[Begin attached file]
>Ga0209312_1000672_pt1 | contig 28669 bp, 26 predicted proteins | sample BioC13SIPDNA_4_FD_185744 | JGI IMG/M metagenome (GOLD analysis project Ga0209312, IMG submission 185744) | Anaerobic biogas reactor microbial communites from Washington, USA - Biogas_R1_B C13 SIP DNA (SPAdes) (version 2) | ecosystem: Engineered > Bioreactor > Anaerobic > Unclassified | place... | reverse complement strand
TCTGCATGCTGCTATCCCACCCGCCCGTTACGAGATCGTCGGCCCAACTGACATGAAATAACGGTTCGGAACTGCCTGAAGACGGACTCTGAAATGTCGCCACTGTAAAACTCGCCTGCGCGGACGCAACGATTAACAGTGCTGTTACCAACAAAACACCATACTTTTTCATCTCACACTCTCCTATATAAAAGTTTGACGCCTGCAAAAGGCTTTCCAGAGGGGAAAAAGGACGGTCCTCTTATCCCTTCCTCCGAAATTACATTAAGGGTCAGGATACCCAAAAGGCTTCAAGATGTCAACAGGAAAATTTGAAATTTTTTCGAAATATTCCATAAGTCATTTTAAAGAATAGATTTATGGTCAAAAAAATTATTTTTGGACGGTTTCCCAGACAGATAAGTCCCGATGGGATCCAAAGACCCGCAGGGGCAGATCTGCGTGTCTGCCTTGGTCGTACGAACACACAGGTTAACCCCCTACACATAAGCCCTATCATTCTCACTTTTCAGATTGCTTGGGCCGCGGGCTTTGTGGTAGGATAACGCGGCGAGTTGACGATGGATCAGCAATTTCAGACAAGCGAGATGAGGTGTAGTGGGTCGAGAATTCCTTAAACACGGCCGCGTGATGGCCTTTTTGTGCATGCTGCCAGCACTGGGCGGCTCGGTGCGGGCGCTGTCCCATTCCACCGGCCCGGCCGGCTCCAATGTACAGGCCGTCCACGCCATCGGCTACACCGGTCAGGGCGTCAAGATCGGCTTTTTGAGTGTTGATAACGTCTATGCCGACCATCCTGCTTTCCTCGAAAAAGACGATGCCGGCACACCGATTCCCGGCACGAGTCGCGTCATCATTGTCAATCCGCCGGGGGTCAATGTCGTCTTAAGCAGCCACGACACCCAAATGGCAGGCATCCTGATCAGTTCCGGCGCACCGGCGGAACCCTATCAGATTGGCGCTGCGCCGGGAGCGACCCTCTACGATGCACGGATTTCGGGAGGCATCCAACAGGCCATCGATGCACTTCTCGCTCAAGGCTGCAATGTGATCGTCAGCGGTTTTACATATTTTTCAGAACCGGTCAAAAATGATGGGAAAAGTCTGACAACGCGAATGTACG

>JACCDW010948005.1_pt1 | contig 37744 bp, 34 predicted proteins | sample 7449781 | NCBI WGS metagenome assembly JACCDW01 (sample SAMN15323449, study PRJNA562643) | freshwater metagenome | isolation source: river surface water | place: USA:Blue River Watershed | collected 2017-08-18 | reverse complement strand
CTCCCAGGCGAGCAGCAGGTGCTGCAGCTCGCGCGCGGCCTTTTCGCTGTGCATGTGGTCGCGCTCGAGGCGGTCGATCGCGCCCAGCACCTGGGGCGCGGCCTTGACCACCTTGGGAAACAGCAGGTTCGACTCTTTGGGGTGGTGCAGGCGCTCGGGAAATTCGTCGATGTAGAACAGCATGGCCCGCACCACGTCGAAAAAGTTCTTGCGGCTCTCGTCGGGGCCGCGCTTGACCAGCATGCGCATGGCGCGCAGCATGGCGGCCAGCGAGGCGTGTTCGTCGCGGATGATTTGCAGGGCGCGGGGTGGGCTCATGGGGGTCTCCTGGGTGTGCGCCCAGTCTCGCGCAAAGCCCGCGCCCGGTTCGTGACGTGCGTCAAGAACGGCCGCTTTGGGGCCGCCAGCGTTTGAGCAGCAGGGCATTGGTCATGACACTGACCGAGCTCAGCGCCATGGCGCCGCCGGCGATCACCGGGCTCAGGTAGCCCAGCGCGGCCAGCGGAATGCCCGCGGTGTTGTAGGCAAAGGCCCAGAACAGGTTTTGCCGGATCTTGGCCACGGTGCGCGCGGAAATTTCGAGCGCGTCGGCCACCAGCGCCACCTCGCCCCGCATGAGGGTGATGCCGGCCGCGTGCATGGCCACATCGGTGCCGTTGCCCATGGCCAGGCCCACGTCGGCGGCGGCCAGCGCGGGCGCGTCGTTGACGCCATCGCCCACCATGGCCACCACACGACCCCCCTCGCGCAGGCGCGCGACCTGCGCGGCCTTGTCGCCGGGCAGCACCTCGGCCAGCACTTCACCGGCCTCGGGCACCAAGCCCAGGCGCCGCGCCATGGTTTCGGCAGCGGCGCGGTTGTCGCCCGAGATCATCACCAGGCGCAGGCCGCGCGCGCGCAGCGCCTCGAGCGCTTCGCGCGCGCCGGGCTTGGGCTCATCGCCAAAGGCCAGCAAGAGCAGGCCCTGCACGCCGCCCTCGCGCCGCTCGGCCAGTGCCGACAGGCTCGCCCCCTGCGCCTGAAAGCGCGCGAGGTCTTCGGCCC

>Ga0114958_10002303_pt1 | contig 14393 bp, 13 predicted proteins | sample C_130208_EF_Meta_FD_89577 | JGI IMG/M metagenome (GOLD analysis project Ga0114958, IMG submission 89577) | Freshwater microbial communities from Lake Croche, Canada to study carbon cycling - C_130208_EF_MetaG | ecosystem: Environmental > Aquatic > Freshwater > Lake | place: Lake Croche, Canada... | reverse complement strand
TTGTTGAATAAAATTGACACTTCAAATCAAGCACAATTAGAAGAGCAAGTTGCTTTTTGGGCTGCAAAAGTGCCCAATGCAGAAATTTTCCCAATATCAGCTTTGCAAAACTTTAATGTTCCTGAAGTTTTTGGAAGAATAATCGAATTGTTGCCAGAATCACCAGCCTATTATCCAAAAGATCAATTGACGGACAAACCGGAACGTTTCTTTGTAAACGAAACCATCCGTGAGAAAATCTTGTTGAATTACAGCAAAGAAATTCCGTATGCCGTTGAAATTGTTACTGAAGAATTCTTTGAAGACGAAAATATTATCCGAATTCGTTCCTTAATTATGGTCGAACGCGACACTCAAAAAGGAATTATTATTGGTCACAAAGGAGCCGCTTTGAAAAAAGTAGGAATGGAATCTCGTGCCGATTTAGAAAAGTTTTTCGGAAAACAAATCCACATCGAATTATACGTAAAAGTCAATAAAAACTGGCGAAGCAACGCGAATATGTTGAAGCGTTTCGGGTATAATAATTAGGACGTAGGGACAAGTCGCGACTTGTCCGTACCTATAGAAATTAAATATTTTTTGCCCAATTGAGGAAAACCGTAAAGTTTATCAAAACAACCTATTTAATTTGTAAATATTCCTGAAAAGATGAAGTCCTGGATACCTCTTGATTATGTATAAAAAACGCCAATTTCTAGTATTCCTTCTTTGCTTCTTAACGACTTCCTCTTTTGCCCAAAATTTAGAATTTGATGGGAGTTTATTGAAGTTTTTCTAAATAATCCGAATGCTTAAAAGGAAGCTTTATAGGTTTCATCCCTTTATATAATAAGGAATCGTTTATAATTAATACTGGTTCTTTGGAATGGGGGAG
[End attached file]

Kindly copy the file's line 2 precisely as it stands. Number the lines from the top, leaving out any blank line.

TCTGCATGCTGCTATCCCACCCGCCCGTTACGAGATCGTCGGCCCAACTGACATGAAATAACGGTTCGGAACTGCCTGAAGACGGACTCTGAAATGTCGCCACTGTAAAACTCGCCTGCGCGGACGCAACGATTAACAGTGCTGTTACCAACAAAACACCATACTTTTTCATCTCACACTCTCCTATATAAAAGTTTGACGCCTGCAAAAGGCTTTCCAGAGGGGAAAAAGGACGGTCCTCTTATCCCTTCCTCCGAAATTACATTAAGGGTCAGGATACCCAAAAGGCTTCAAGATGTCAACAGGAAAATTTGAAATTTTTTCGAAATATTCCATAAGTCATTTTAAAGAATAGATTTATGGTCAAAAAAATTATTTTTGGACGGTTTCCCAGACAGATAAGTCCCGATGGGATCCAAAGACCCGCAGGGGCAGATCTGCGTGTCTGCCTTGGTCGTACGAACACACAGGTTAACCCCCTACACATAAGCCCTATCATTCTCACTTTTCAGATTGCTTGGGCCGCGGGCTTTGTGGTAGGATAACGCGGCGAGTTGACGATGGATCAGCAATTTCAGACAAGCGAGATGAGGTGTAGTGGGTCGAGAATTCCTTAAACACGGCCGCGTGATGGCCTTTTTGTGCATGCTGCCAGCACTGGGCGGCTCGGTGCGGGCGCTGTCCCATTCCACCGGCCCGGCCGGCTCCAATGTACAGGCCGTCCACGCCATCGGCTACACCGGTCAGGGCGTCAAGATCGGCTTTTTGAGTGTTGATAACGTCTATGCCGACCATCCTGCTTTCCTCGAAAAAGACGATGCCGGCACACCGATTCCCGGCACGAGTCGCGTCATCATTGTCAATCCGCCGGGGGTCAATGTCGTCTTAAGCAGCCACGACACCCAAATGGCAGGCATCCTGATCAGTTCCGGCGCACCGGCGGAACCCTATCAGATTGGCGCTGCGCCGGGAGCGACCCTCTACGATGCACGGATTTCGGGAGGCATCCAACAGGCCATCGATGCACTTCTCGCTCAAGGCTGCAATGTGATCGTCAGCGGTTTTACATATTTTTCAGAACCGGTCAAAAATGATGGGAAAAGTCTGACAACGCGAATGTACG